“The encouraging findings for semaglutide in patients with heart failure with preserved ejection fraction reported here potentially add a much needed extra option for these patients and provide another upstream treatment for patients with signs of this condition plus a high BMI,” Pinto writes.
Both STEP-HFpEF and STEP-HFpEF DM are designed for regulatory approval of new indications based on symptoms and improvements in physical functioning, not hard outcomes, Kosiborod told TCTMD. Most patients would already quality for this agent on the basis of their obesity alone. What might change, he predicted, is that SELECT and the STEP trials might motivate payers, most of whom do not cover semaglutide for weight loss.
“We will need to have some serious conversations,” he said, adding that the argument no longer holds up that obesity is a “cosmetic issue.”
“Clearly, it's not. It's clearly a disease, and it clearly needs to be treated just like any other chronic disease,” stressed Kosiborod. These types of benefits: a 20% reduction in MACE [in SELECT] and the largest improvement in symptoms and physical limitation ever seen with a drug in this disease condition—will you have any credibility if you continue to refuse covering it now?”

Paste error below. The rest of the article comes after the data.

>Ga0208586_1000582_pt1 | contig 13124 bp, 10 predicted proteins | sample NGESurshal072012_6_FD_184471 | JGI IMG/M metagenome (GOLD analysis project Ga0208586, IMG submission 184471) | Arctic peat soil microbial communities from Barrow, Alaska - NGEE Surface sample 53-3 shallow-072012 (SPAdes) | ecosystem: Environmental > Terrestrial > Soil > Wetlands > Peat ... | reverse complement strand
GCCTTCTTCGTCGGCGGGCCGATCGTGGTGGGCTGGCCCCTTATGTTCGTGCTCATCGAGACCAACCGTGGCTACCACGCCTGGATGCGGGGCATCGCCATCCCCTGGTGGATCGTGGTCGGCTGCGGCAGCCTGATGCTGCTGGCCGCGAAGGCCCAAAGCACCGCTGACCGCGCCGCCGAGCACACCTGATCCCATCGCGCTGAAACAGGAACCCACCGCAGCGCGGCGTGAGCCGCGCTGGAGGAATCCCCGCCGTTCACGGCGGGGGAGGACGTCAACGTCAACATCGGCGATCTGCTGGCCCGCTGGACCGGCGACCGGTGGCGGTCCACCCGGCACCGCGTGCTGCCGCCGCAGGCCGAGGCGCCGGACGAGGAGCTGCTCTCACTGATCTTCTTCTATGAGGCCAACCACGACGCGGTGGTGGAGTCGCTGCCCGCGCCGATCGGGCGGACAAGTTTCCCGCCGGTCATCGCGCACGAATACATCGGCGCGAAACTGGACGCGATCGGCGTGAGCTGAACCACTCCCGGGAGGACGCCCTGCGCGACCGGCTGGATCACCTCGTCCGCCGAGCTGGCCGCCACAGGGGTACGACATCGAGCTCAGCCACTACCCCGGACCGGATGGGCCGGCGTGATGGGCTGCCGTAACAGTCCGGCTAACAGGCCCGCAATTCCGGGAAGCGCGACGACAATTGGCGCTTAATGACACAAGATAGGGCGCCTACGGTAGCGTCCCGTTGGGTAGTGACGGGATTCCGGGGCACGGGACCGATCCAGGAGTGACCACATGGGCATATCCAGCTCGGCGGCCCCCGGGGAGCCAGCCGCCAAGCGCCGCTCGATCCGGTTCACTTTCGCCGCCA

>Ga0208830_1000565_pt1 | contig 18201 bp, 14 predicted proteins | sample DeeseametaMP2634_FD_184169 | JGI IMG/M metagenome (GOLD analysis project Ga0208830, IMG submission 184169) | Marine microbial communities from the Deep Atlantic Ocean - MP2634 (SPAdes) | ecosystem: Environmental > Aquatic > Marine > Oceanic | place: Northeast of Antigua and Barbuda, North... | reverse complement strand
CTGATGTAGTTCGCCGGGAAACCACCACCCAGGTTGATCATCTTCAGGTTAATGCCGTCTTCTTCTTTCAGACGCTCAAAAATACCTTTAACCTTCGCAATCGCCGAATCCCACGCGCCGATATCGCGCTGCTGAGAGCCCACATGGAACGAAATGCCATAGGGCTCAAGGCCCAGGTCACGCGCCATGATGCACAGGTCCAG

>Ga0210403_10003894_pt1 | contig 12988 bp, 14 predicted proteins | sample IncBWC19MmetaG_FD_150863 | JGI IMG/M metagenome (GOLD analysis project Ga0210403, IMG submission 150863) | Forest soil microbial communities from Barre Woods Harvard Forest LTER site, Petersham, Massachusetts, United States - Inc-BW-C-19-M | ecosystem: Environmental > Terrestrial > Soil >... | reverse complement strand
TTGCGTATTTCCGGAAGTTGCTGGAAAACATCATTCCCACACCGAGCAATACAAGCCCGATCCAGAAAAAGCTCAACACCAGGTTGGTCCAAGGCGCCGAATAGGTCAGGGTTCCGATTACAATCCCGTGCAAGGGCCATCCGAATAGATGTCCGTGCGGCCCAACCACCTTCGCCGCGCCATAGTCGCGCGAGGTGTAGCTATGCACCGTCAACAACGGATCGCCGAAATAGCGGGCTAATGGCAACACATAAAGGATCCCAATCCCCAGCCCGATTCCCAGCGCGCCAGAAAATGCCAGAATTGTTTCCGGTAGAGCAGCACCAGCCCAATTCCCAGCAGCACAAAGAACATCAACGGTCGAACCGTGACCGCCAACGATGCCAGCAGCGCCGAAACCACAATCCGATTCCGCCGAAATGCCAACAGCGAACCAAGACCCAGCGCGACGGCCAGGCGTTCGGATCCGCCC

[Obesity is] clearly a disease and it clearly needs to be treated just like any other chronic disease. Mikhail Kosiborod
The drug is expensive: according to a Novo Nordisk spokesperson the US list price is $1,349.02 for a 28-day supply (four pens, dosed once weekly). Patients whose insurance does not cover it, they added, “are eligible to use a savings offer to receive $500 off for each 28-day refill.”
To TCTMD, Verma mused that, in an ideal world, researchers, sponsors, and payers would also be focusing on prevention. “If you could treat obesity earlier, before the obesity-related complications ensue, which includes heart failure, which includes atherosclerosis, which includes all of the other issues that come along with overweight and obesity, then that can reduce morbidity for patients, make life more livable, and extend life. It’s also more cost-saving, too, I would argue. But, that's a bigger and broader conversation.”